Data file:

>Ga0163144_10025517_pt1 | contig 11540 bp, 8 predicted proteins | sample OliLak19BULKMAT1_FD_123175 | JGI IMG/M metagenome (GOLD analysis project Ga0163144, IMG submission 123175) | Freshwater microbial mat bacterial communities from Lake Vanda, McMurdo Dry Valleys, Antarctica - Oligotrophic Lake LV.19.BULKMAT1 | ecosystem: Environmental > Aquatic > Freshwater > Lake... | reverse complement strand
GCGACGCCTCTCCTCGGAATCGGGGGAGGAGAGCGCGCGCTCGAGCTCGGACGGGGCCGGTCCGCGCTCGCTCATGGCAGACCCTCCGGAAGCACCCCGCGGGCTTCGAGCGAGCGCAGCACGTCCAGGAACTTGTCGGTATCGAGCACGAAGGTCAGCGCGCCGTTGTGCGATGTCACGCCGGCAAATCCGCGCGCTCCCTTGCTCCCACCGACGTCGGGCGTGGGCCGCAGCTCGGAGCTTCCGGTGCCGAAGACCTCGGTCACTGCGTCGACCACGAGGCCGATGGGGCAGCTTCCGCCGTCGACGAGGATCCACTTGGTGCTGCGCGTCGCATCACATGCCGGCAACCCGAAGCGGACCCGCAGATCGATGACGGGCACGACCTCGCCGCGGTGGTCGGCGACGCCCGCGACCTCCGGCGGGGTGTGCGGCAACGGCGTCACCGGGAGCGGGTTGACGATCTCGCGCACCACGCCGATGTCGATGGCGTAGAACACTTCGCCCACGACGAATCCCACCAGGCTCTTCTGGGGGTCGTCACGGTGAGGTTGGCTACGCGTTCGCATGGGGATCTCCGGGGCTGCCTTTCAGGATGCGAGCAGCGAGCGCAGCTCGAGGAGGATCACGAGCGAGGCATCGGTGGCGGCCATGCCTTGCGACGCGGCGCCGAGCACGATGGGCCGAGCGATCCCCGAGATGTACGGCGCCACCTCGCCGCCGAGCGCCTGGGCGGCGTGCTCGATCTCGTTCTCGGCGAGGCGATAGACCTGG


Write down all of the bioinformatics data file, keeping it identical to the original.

>Ga0163144_10025517_pt1 | contig 11540 bp, 8 predicted proteins | sample OliLak19BULKMAT1_FD_123175 | JGI IMG/M metagenome (GOLD analysis project Ga0163144, IMG submission 123175) | Freshwater microbial mat bacterial communities from Lake Vanda, McMurdo Dry Valleys, Antarctica - Oligotrophic Lake LV.19.BULKMAT1 | ecosystem: Environmental > Aquatic > Freshwater > Lake... | reverse complement strand
GCGACGCCTCTCCTCGGAATCGGGGGAGGAGAGCGCGCGCTCGAGCTCGGACGGGGCCGGTCCGCGCTCGCTCATGGCAGACCCTCCGGAAGCACCCCGCGGGCTTCGAGCGAGCGCAGCACGTCCAGGAACTTGTCGGTATCGAGCACGAAGGTCAGCGCGCCGTTGTGCGATGTCACGCCGGCAAATCCGCGCGCTCCCTTGCTCCCACCGACGTCGGGCGTGGGCCGCAGCTCGGAGCTTCCGGTGCCGAAGACCTCGGTCACTGCGTCGACCACGAGGCCGATGGGGCAGCTTCCGCCGTCGACGAGGATCCACTTGGTGCTGCGCGTCGCATCACATGCCGGCAACCCGAAGCGGACCCGCAGATCGATGACGGGCACGACCTCGCCGCGGTGGTCGGCGACGCCCGCGACCTCCGGCGGGGTGTGCGGCAACGGCGTCACCGGGAGCGGGTTGACGATCTCGCGCACCACGCCGATGTCGATGGCGTAGAACACTTCGCCCACGACGAATCCCACCAGGCTCTTCTGGGGGTCGTCACGGTGAGGTTGGCTACGCGTTCGCATGGGGATCTCCGGGGCTGCCTTTCAGGATGCGAGCAGCGAGCGCAGCTCGAGGAGGATCACGAGCGAGGCATCGGTGGCGGCCATGCCTTGCGACGCGGCGCCGAGCACGATGGGCCGAGCGATCCCCGAGATGTACGGCGCCACCTCGCCGCCGAGCGCCTGGGCGGCGTGCTCGATCTCGTTCTCGGCGAGGCGATAGACCTGG